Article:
Looks like I can order my final set of boards. Again...

  • Block Diagram

    gilphilbert07/19/2021 at 20:08 0 comments

    This project can sound pretty complex. There are a few major parts (the button controller, display, etc.) as well as the main MCU. To try and help visual-thinkers see what's going on, I've put this together quickly to give an overview of the project's main components as well as how they communicate:

    The colored interconnecting lines show the type of communication as well as the direction(s).

    The lines on the sides of the boxes show the power source. The 3.3V regulator pulls it's power from the 5V regulator. The amplifier uses an unregulated rectified power supply from the transformer. 

  • Buttons

    gilphilbert07/18/2021 at 08:08 0 comments

    Remember when I wrote about the buttons on the top panel? After some investigation, I discovered the buttons use a scan matrix - nothing particularly complicated. The columns require the addition of pull-up or pull-down resistors on each row that's scanned to prevent floating pins from reading false positives.

    After spending some hours with a multimeter and pressing buttons repeatedly (it was a fascinating evening) I've mapped all of the buttons in the matrix. There are now two options: buy and off-the-shelf matrix scanner, such as the TCA8418 or do it in software. The keyboard scanner ICs are often both (relatively) expensive and produced for industrial applications, so they come in home-assembly-unfriendly WQFN packages. Sure, I can probably solder one - but where's the fun in that? (you'll find this is a common theme in my projects...)

    There are two options: I could connect the lines directly to the ESP32 - but there aren't enough GPIOs left for that, or I could use another MCU. This isn't a complex task, so the code will be fairly simple. The most complicated bit will likely be the communication. I2C makes the most sense as it only requires two pins, and since the NFC card reader will be using I2C on the front panel as well, the connections will already be present.

    I've settled on the ATtiny series from Atmel. I've used them before and the work here is trivial, so the ATtiny series is ideal. Only a few devices come with enough GPIO pins and come in packages I want to work with, so I've settled with the x61 series. Most likely I'll use the 861 although it will probably be overkill, even if I used the Arduino framework (which I won't). The only hiccup is that the ATtiny x61 series doesn't support any I2C slave functionality, but there is an application note on how to achieve this.

    A few days later...

    Well, that was fun! I've re-written my code a few times, but I've got there. With the use of timers, interrupts and a few modifications to the usitwislave library, I have the whole thing working nicely on a proto board. I've written a fairly in-depth readme to go with the code so you can read more about how it all works. I've tested this with an ESP32 dev module as the I2C master and it works perfectly. I've made up the PCBs for the front panel, so now I just have to wire it up to the prototype main board and insert the ATTiny. I'll write more about the front panel board in my next post.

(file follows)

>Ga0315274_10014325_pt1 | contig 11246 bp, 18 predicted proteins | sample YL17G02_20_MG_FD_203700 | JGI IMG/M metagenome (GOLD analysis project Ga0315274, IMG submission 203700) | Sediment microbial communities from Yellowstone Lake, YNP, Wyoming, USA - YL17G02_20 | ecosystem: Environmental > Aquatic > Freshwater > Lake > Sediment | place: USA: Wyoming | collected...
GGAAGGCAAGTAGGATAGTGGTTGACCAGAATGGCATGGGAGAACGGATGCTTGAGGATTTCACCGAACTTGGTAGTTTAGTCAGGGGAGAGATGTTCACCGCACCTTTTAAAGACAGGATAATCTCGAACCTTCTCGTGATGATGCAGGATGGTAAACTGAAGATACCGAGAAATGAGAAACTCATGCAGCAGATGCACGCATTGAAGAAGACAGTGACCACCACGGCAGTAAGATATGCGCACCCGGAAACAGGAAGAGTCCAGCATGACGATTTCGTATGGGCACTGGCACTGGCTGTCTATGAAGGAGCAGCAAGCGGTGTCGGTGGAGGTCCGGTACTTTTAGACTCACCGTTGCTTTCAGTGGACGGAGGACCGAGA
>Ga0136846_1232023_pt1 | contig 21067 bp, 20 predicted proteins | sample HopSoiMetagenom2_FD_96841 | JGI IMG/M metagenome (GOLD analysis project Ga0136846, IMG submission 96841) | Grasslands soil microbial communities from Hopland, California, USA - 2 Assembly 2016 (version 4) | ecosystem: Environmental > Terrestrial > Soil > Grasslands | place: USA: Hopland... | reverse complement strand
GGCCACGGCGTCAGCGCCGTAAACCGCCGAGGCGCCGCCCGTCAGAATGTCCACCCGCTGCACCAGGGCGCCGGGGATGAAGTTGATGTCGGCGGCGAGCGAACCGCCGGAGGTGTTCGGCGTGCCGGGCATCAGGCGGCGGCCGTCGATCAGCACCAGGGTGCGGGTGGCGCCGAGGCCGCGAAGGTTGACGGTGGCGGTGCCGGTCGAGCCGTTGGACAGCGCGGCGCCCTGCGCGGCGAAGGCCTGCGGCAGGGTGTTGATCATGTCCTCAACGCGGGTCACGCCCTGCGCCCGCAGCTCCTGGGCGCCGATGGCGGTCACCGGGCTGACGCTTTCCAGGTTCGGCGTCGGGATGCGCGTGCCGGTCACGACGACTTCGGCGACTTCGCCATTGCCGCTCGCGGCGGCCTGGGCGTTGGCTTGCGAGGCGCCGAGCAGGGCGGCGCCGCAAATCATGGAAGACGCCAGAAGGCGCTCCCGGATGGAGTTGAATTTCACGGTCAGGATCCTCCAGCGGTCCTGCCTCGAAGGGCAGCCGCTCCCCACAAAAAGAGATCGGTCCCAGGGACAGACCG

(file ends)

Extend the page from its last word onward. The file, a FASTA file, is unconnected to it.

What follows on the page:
• SMT isn't so hard, but little luck

    gilphilbert07/13/2021 at 20:29 0 comments

    The SMT work wasn't anywhere near as hard as I was expecting. Having the SMT stencil really helped as it put the correct amount of paste down and it really helped keeping the components in place as I put them on the board. I did have the hot air gun power up too hard at first and sprayed my components around a bit, but after I fixed that it went pretty well. I had a tiny amount of reflow - two resistors that were pretty close had joined at one end.

    I built the power sections first and measured everything. 4.98V and 3.3V on the nose, so all good. I soldered on the ESP32, switches and resistors and the SD card slot and flashed the MCU. A quick test showed that the SD card was behaving a little oddly, but nothing serious it was working - I was just getting some spurious errors. Nothing serious, so I decided to put that on my TODO list. I wish I hadn't...

    Next I soldered on the DAC stage. Again, this wasn't too bad - I had to remove a little extra  solder that was bridging two the IC pins but that was it. I powered it back up and connected it to the amplifier stage on my previous prototype as I hadn't built the amplifier stage yet. This was a smart move, as it turned out.

    What did I get? HISSSSSSSSSSSSSSSSSSSSSSSSSS. Not good. Not only that, but now the ESP's serial was behaving strangely with some garbage characters and I couldn't get the i2c communication to work at all. The display was working nicely though.